Starting in the early 1950’s, Toyota engineer Taiichi Ohno and his peers created a whole new way of building cars. This revolutionary method, called the Toyota Production System, married craft-based and mass-production approaches to carmaking, and positioned Toyota and Honda to dominate global auto production over the next half century.
The Toyota Production System has had astounding, hard-to-believe effects on manufacturing, reducing defects and increasing quality while lowering prices, speeding up production, and increasing both customer and worker satisfaction. The advantages of the TPS approach, now more generally called “lean production,” have been confirmed over and over again as other industries have applied the same lessons to their traditional work processes.
Personally, I would love to benefit from the advantages of lean principles in my own work. Unfortunately, I don’t own a car company or a software design studio; I spend a lot of my time at home, taking care of our two young toddlers and trying to keep our lives as clean, safe, and happy as possible.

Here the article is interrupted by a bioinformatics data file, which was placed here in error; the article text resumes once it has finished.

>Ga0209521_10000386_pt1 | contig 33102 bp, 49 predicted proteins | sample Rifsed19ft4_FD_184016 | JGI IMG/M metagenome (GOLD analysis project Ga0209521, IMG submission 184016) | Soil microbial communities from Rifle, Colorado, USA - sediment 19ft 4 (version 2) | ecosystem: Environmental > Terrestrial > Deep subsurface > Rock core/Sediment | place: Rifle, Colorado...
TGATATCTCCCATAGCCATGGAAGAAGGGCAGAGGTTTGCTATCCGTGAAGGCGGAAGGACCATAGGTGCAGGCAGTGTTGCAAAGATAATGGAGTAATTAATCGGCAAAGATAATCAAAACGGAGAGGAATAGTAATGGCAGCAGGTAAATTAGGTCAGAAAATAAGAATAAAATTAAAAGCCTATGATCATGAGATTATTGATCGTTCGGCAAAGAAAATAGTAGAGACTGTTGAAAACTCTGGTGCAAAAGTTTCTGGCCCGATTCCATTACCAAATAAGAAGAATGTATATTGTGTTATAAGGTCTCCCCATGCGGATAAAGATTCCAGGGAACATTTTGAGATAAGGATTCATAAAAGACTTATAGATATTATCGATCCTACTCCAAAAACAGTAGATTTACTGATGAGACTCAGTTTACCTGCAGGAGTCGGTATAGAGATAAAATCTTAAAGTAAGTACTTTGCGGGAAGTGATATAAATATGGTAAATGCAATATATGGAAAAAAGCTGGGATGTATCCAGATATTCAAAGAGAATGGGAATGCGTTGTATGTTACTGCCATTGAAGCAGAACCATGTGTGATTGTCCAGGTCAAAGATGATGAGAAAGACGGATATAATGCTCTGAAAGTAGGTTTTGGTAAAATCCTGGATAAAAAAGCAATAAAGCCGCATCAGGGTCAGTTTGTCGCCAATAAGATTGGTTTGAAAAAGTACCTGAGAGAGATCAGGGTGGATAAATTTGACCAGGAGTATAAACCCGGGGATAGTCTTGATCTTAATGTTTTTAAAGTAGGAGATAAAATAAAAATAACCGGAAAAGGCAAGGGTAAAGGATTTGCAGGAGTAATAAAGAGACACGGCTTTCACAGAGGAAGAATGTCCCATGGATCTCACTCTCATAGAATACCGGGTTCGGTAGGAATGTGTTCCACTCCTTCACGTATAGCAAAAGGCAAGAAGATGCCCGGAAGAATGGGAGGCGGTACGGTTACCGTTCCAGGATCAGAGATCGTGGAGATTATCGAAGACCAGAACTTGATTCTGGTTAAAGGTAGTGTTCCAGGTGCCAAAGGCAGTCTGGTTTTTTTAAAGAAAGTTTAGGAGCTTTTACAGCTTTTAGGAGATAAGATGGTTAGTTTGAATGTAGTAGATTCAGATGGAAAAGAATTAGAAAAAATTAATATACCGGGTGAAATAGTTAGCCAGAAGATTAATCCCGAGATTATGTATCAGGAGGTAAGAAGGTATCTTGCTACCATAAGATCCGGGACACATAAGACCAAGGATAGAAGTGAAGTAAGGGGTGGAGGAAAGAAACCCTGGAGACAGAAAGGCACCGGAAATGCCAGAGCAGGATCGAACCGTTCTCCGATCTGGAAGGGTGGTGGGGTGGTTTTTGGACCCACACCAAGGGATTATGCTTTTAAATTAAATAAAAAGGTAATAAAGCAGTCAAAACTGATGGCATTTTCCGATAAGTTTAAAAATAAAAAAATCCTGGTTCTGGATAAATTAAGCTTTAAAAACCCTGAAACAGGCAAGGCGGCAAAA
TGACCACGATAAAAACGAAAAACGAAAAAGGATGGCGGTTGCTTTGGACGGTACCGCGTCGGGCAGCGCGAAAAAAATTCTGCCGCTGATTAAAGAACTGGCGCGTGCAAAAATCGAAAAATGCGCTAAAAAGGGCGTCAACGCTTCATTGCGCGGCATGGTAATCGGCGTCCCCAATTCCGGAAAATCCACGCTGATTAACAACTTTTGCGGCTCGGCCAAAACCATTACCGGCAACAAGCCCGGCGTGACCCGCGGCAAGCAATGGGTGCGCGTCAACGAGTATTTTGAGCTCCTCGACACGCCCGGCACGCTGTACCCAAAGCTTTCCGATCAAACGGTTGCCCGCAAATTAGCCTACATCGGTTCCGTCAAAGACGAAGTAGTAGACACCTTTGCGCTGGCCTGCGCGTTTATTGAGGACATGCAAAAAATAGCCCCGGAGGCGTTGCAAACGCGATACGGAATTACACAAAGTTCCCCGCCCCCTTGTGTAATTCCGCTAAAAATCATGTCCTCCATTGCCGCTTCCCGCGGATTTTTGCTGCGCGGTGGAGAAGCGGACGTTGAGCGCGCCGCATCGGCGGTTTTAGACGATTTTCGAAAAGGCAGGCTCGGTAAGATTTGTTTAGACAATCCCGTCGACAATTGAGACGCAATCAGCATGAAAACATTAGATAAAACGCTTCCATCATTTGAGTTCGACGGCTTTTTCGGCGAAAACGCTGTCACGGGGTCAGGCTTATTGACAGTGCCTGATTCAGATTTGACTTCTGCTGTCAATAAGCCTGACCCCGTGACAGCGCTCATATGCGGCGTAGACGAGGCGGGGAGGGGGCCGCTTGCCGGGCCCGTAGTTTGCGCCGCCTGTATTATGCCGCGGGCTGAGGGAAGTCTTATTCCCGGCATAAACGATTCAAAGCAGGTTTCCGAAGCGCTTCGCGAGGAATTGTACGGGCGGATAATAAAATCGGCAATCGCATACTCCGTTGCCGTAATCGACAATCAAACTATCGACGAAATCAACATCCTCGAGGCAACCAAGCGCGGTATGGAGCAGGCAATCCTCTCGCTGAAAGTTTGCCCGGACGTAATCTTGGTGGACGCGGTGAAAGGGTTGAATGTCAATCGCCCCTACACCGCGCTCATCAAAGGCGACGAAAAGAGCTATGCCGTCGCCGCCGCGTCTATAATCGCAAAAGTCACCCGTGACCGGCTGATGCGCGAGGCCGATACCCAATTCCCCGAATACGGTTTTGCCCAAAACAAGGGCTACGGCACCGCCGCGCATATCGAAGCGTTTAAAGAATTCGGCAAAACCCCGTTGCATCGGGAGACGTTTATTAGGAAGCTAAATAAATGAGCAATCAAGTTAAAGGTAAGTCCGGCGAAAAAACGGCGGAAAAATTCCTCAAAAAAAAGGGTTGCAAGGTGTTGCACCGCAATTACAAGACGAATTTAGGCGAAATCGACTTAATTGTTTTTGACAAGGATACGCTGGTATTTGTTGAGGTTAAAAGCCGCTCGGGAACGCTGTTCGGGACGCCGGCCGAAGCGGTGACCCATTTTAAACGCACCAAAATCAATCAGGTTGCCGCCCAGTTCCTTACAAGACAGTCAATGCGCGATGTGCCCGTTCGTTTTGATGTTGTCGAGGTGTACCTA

Can the lean production principles that revolutionized the business world be applied to the problems of everyday life? Answering that question is what this blog is about. I will be talking about some of the basic principles of lean production, but more importantly, I will be attempting to use some of these principles in my own life. I want to see whether you can make a good life with same tools you’d use to make a good car.
In later posts, I’ll discuss the main categories of waste defined by the lean production approach and some of the common tools used to eliminate them. Before that, there are a few background ideas worth discussing, and that’s where we’ll go next.